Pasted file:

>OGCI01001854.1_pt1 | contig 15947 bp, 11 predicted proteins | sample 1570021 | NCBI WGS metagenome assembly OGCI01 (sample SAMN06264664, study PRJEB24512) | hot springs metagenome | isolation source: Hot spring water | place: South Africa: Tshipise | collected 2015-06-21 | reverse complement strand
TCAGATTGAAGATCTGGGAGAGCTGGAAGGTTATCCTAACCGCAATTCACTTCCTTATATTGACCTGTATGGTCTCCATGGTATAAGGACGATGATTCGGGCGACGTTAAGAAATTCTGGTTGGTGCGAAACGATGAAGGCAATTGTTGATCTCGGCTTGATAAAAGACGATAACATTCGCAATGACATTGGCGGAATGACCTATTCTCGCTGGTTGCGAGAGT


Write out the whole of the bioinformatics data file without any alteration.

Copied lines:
>OGCI01001854.1_pt1 | contig 15947 bp, 11 predicted proteins | sample 1570021 | NCBI WGS metagenome assembly OGCI01 (sample SAMN06264664, study PRJEB24512) | hot springs metagenome | isolation source: Hot spring water | place: South Africa: Tshipise | collected 2015-06-21 | reverse complement strand
TCAGATTGAAGATCTGGGAGAGCTGGAAGGTTATCCTAACCGCAATTCACTTCCTTATATTGACCTGTATGGTCTCCATGGTATAAGGACGATGATTCGGGCGACGTTAAGAAATTCTGGTTGGTGCGAAACGATGAAGGCAATTGTTGATCTCGGCTTGATAAAAGACGATAACATTCGCAATGACATTGGCGGAATGACCTATTCTCGCTGGTTGCGAGAGT